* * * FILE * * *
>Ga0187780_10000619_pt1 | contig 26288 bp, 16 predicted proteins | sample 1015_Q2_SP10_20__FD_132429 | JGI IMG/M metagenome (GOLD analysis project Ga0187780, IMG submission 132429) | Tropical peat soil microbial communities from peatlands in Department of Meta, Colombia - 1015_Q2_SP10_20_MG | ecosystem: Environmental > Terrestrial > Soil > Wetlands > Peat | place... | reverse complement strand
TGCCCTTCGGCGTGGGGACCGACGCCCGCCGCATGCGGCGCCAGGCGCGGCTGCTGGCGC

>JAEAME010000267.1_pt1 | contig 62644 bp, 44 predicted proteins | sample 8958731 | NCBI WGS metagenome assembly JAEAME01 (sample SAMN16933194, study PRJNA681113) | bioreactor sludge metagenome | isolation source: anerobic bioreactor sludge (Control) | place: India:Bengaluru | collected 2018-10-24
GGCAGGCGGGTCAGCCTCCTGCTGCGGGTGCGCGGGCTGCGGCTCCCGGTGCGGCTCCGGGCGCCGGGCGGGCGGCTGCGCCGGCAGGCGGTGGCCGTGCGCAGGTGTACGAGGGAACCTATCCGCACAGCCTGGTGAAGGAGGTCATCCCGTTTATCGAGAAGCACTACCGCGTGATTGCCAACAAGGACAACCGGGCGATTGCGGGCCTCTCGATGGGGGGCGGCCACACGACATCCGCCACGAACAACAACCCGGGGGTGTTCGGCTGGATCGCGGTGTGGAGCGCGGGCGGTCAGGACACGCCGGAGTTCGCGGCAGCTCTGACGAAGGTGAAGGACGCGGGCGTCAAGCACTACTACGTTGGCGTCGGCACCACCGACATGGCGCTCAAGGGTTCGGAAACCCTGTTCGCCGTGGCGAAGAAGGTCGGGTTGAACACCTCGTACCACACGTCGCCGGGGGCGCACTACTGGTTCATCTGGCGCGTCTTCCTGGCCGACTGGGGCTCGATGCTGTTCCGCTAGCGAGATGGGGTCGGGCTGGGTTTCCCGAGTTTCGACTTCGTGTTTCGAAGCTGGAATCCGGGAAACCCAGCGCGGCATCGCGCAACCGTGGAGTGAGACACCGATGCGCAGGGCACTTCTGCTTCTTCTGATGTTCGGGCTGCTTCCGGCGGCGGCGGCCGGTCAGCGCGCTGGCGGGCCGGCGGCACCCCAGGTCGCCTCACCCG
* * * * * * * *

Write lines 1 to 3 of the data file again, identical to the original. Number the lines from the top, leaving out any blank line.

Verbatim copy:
>Ga0187780_10000619_pt1 | contig 26288 bp, 16 predicted proteins | sample 1015_Q2_SP10_20__FD_132429 | JGI IMG/M metagenome (GOLD analysis project Ga0187780, IMG submission 132429) | Tropical peat soil microbial communities from peatlands in Department of Meta, Colombia - 1015_Q2_SP10_20_MG | ecosystem: Environmental > Terrestrial > Soil > Wetlands > Peat | place... | reverse complement strand
TGCCCTTCGGCGTGGGGACCGACGCCCGCCGCATGCGGCGCCAGGCGCGGCTGCTGGCGC

>JAEAME010000267.1_pt1 | contig 62644 bp, 44 predicted proteins | sample 8958731 | NCBI WGS metagenome assembly JAEAME01 (sample SAMN16933194, study PRJNA681113) | bioreactor sludge metagenome | isolation source: anerobic bioreactor sludge (Control) | place: India:Bengaluru | collected 2018-10-24